A Laurel teenager who decided to "mess with" a Salvadoran immigrant tackled the victim so hard he was knocked off his feet and his head hit concrete with a loud thud, a Prince George's County prosecutor told jurors yesterday as the murder trial of Cochise Iraun "Cody" Queen, 18, began.
Then, while the victim, Gilberto Hernandez, 40, lay helpless on the ground--the back of his skull already cracked--a second attacker kicked him soccer-style in the head, hard enough to cause a second fracture above the right ear, the prosecutor said.
Assistant State's Attorney E. Wesley Adams's description of the fatal attack of Hernandez was the most complete one prosecutors have provided since it occurred 13 months ago.
Queen is one of three teenagers charged with murdering Hernandez. His co-defendants, Kellie Day Martin, 19, and Steven Darby, 17, will be tried separately next month.
Laurel police originally said Hernandez was stomped to death during a robbery attempt as he and two of his brothers walked to their Laurel apartment from their jobs at a nearby restaurant. But Prince George's State's Attorney Jack B. Johnson later disputed that account and said there was no clear robbery attempt or other motive for the attack.
Adams expanded on Johnson's "no motive" theory, telling jurors that while they may ask themselves throughout the trial why the attack occurred, "there's no explanation for it."
In his opening statement, defense attorney Steven A. Jacoby said two of Hernandez's brothers, who were with him in the moments before the attack, have given several different statements to investigators about what they saw and heard.
He also urged jurors to be skeptical of the testimony of four prosecution witnesses who first were charged with murder in the attack on Hernandez but later were granted immunity in exchange for their testimony.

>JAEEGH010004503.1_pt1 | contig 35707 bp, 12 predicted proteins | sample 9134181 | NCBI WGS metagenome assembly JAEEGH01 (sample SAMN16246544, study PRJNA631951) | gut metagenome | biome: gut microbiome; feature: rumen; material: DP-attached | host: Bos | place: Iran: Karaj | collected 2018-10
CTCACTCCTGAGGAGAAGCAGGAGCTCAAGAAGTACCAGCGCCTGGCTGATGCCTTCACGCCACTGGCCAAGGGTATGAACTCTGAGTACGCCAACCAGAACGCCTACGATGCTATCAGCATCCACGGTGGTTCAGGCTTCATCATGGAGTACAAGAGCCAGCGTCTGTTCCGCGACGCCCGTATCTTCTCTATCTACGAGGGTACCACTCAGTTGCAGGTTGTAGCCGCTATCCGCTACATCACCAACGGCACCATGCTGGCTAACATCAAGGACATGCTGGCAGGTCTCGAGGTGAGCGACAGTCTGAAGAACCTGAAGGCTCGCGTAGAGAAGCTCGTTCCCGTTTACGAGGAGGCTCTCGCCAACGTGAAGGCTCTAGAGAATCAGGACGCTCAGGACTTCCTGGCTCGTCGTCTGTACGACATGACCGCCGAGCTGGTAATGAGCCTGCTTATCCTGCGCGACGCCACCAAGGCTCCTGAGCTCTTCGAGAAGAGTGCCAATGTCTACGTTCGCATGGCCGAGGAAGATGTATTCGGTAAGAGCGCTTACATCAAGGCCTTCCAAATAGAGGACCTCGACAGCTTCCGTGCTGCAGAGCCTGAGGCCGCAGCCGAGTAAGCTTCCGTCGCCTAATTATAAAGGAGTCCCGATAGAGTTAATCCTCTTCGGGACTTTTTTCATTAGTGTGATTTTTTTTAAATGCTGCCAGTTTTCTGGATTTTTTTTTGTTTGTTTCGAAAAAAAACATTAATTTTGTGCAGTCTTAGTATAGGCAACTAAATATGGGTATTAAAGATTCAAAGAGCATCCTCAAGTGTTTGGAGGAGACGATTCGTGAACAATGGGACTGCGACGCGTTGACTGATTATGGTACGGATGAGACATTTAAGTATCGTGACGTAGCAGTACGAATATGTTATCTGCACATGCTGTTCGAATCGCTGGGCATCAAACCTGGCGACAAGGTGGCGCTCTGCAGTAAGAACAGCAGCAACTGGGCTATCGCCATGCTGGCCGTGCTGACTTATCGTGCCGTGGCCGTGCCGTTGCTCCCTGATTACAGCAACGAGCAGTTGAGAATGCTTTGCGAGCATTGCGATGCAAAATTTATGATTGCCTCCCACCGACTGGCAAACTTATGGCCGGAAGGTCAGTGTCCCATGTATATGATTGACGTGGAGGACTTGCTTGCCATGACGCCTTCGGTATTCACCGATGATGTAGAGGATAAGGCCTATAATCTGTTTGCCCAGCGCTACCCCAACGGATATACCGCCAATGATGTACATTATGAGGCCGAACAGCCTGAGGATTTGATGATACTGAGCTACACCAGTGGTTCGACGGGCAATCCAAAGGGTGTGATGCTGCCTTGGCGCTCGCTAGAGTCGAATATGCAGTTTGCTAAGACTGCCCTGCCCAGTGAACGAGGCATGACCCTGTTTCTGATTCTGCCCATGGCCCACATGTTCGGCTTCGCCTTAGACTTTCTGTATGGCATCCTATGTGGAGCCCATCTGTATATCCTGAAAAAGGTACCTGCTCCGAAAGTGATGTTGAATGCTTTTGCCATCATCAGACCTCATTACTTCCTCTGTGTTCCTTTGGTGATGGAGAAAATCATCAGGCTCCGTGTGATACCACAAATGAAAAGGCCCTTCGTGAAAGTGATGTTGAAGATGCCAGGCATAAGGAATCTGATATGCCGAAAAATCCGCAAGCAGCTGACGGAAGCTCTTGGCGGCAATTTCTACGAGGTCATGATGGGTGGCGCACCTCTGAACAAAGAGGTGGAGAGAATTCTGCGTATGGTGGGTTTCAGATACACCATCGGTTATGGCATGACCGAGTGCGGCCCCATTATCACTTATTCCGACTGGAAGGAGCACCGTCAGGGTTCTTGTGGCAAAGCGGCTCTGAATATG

"In this case, the search for the truth is clouded by confusion and darkness," Jacoby said. "What we have here is trial by lottery. Mr. Queen lost."
Hernandez was fatally attacked a little before midnight Sept. 4, 1998, as he and his brothers Juan and Tomas were on their way home from work. Adams told the jurors that Tomas Hernandez rode his bicycle a few blocks ahead of Juan and Gilberto, who walked home. Each of the brothers was chased by a group of teenagers, Adams said, but Juan, 22, and Tomas, 26, were able to escape uninjured. Gilberto suffered severe head injuries and died in a hospital four days later.
Adams said the incident began when someone in a group of young men in a parking lot yelled at Tomas Hernandez, "It's my bike!" and chased Tomas, who briefly grappled with his attackers and but then reached the apartment he shared with Gilberto, Juan and another brother.
Adams said that the young men still wanted to "mess with people walking by" and that five of them chased Gilberto and Juan Hernandez as they approached their apartment complex.
Juan Hernandez ran down the middle of Fourth Street, a busy thoroughfare, hoping someone would see him, while Gilbert Hernandez tried to flee to his apartment building, Adams said.
Gilberto Hernandez was within about 25 yards of his building when Queen, who had run toward the building and was hiding behind a tree or a bush, stepped out and hit Hernandez "like a 170-pound wrecking ball," Adams told the jurors.
Queen, a former star on Laurel High School's football team, knocked Hernandez "clean off his feet. His head slammed against the concrete" with a loud thud, Adams said.
The prosecutor told the jurors that one of the young men with Queen that night will testify that, as Hernandez lay on the ground, Martin kicked him soccer-style.
After the attack, Queen and some of the young men piled into a car and drove into the District, where Queen went to get high, Adams said. He said that when the group passed Hernandez sprawled on the ground, bleeding, Queen laughed.
Queen also is charged with first- and second-degree assault for allegedly attacking Juan Hernandez.